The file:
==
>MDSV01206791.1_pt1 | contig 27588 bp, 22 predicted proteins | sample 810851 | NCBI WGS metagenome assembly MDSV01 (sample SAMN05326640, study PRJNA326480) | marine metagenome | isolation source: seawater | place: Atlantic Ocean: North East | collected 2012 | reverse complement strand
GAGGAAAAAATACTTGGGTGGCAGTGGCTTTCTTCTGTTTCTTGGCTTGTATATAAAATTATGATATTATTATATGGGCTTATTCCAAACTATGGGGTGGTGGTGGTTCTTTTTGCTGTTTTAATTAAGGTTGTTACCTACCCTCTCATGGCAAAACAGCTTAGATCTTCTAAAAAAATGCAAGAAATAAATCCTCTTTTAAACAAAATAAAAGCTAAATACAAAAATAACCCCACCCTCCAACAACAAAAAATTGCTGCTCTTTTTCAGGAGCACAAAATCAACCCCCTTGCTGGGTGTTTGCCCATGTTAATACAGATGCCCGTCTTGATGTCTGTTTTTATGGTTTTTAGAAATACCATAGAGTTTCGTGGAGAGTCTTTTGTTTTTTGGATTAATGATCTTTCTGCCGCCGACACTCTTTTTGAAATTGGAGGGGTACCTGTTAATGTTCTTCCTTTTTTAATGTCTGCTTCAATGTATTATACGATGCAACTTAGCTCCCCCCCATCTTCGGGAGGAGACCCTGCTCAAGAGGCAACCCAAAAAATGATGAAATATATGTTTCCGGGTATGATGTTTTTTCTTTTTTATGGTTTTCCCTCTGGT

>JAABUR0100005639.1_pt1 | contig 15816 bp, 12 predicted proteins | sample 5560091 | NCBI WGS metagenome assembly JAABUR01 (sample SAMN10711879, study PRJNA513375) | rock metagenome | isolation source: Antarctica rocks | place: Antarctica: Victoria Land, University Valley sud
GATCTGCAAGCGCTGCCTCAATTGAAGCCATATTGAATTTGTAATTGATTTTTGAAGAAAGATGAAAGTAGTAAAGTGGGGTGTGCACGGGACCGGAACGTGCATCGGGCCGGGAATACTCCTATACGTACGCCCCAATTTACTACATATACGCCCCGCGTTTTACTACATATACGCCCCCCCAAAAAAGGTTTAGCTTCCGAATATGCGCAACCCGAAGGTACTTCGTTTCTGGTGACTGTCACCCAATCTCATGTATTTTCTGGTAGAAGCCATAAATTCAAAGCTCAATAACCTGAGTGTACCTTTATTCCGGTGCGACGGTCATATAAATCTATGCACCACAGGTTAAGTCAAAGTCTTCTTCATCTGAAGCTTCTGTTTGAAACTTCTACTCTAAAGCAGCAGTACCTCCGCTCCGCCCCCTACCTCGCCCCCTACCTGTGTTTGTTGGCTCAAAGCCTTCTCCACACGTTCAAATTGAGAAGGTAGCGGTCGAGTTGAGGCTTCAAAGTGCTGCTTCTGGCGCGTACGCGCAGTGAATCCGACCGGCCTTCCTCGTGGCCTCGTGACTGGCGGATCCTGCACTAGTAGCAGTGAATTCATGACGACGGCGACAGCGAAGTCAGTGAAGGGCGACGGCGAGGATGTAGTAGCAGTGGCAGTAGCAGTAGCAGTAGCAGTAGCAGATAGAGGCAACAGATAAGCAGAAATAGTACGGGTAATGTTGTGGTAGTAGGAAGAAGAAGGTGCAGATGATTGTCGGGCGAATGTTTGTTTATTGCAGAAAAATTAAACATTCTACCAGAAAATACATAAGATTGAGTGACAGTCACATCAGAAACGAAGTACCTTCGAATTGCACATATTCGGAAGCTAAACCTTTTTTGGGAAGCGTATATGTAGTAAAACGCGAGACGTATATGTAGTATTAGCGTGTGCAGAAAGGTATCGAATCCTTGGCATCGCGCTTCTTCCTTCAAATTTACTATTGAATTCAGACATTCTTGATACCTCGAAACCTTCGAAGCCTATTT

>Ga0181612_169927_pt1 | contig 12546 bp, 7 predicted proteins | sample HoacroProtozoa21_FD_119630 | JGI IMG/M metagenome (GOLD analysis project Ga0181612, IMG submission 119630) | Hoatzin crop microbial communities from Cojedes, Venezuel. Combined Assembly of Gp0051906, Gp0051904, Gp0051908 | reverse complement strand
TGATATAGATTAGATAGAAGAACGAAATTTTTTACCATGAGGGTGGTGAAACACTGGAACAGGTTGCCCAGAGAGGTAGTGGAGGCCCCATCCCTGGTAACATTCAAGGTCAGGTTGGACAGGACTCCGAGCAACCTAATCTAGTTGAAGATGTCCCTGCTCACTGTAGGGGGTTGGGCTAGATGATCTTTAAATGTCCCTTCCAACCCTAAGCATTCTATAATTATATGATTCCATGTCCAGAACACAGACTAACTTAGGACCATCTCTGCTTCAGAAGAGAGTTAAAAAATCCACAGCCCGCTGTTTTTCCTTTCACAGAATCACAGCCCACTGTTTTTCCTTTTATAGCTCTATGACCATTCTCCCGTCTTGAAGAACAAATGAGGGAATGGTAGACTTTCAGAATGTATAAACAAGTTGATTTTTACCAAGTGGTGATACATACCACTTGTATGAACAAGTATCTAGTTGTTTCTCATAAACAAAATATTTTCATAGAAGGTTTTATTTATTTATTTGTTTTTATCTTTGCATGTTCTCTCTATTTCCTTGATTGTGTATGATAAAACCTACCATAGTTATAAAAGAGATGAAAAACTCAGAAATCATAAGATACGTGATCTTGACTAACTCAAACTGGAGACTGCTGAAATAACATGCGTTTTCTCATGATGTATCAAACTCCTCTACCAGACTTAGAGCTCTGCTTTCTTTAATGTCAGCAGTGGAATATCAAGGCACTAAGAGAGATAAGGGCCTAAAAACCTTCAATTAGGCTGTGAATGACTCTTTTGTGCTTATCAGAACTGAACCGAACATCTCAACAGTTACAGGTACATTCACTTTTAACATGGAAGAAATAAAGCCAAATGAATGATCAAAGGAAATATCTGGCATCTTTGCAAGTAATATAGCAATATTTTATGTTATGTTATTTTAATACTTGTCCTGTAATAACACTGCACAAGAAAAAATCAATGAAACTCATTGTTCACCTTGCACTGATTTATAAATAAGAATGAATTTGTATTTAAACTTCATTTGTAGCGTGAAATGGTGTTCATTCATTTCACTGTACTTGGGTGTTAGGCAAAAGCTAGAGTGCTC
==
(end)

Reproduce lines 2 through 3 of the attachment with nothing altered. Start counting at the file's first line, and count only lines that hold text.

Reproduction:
GAGGAAAAAATACTTGGGTGGCAGTGGCTTTCTTCTGTTTCTTGGCTTGTATATAAAATTATGATATTATTATATGGGCTTATTCCAAACTATGGGGTGGTGGTGGTTCTTTTTGCTGTTTTAATTAAGGTTGTTACCTACCCTCTCATGGCAAAACAGCTTAGATCTTCTAAAAAAATGCAAGAAATAAATCCTCTTTTAAACAAAATAAAAGCTAAATACAAAAATAACCCCACCCTCCAACAACAAAAAATTGCTGCTCTTTTTCAGGAGCACAAAATCAACCCCCTTGCTGGGTGTTTGCCCATGTTAATACAGATGCCCGTCTTGATGTCTGTTTTTATGGTTTTTAGAAATACCATAGAGTTTCGTGGAGAGTCTTTTGTTTTTTGGATTAATGATCTTTCTGCCGCCGACACTCTTTTTGAAATTGGAGGGGTACCTGTTAATGTTCTTCCTTTTTTAATGTCTGCTTCAATGTATTATACGATGCAACTTAGCTCCCCCCCATCTTCGGGAGGAGACCCTGCTCAAGAGGCAACCCAAAAAATGATGAAATATATGTTTCCGGGTATGATGTTTTTTCTTTTTTATGGTTTTCCCTCTGGT

>JAABUR0100005639.1_pt1 | contig 15816 bp, 12 predicted proteins | sample 5560091 | NCBI WGS metagenome assembly JAABUR01 (sample SAMN10711879, study PRJNA513375) | rock metagenome | isolation source: Antarctica rocks | place: Antarctica: Victoria Land, University Valley sud